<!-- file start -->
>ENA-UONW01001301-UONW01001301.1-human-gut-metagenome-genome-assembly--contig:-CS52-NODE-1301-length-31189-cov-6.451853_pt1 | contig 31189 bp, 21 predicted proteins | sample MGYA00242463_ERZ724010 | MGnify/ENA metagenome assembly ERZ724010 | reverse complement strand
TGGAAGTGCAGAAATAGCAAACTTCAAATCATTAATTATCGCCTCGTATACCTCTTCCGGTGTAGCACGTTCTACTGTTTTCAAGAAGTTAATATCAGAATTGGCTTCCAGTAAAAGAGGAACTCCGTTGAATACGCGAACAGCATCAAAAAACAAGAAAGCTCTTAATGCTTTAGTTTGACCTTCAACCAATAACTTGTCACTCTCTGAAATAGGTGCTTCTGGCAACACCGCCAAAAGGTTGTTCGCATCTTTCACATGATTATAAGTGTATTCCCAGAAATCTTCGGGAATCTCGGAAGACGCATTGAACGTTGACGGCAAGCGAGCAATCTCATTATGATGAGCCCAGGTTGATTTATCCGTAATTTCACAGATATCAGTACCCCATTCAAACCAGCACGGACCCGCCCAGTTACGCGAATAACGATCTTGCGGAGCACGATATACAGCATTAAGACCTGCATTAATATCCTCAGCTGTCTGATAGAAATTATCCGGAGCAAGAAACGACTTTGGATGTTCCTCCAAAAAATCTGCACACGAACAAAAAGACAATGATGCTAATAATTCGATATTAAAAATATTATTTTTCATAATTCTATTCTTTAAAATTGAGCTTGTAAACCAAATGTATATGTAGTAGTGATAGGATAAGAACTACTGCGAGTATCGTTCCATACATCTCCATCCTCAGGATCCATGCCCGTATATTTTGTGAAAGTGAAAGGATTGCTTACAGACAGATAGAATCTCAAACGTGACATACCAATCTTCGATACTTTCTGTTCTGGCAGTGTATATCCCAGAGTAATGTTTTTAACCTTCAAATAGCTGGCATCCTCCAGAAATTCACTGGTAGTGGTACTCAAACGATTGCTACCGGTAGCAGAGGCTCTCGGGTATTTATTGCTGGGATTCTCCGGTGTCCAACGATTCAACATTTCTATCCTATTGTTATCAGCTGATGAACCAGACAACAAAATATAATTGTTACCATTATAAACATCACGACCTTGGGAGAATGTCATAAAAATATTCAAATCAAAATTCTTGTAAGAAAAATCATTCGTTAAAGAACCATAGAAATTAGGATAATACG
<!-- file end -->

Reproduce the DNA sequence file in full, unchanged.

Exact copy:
>ENA-UONW01001301-UONW01001301.1-human-gut-metagenome-genome-assembly--contig:-CS52-NODE-1301-length-31189-cov-6.451853_pt1 | contig 31189 bp, 21 predicted proteins | sample MGYA00242463_ERZ724010 | MGnify/ENA metagenome assembly ERZ724010 | reverse complement strand
TGGAAGTGCAGAAATAGCAAACTTCAAATCATTAATTATCGCCTCGTATACCTCTTCCGGTGTAGCACGTTCTACTGTTTTCAAGAAGTTAATATCAGAATTGGCTTCCAGTAAAAGAGGAACTCCGTTGAATACGCGAACAGCATCAAAAAACAAGAAAGCTCTTAATGCTTTAGTTTGACCTTCAACCAATAACTTGTCACTCTCTGAAATAGGTGCTTCTGGCAACACCGCCAAAAGGTTGTTCGCATCTTTCACATGATTATAAGTGTATTCCCAGAAATCTTCGGGAATCTCGGAAGACGCATTGAACGTTGACGGCAAGCGAGCAATCTCATTATGATGAGCCCAGGTTGATTTATCCGTAATTTCACAGATATCAGTACCCCATTCAAACCAGCACGGACCCGCCCAGTTACGCGAATAACGATCTTGCGGAGCACGATATACAGCATTAAGACCTGCATTAATATCCTCAGCTGTCTGATAGAAATTATCCGGAGCAAGAAACGACTTTGGATGTTCCTCCAAAAAATCTGCACACGAACAAAAAGACAATGATGCTAATAATTCGATATTAAAAATATTATTTTTCATAATTCTATTCTTTAAAATTGAGCTTGTAAACCAAATGTATATGTAGTAGTGATAGGATAAGAACTACTGCGAGTATCGTTCCATACATCTCCATCCTCAGGATCCATGCCCGTATATTTTGTGAAAGTGAAAGGATTGCTTACAGACAGATAGAATCTCAAACGTGACATACCAATCTTCGATACTTTCTGTTCTGGCAGTGTATATCCCAGAGTAATGTTTTTAACCTTCAAATAGCTGGCATCCTCCAGAAATTCACTGGTAGTGGTACTCAAACGATTGCTACCGGTAGCAGAGGCTCTCGGGTATTTATTGCTGGGATTCTCCGGTGTCCAACGATTCAACATTTCTATCCTATTGTTATCAGCTGATGAACCAGACAACAAAATATAATTGTTACCATTATAAACATCACGACCTTGGGAGAATGTCATAAAAATATTCAAATCAAAATTCTTGTAAGAAAAATCATTCGTTAAAGAACCATAGAAATTAGGATAATACG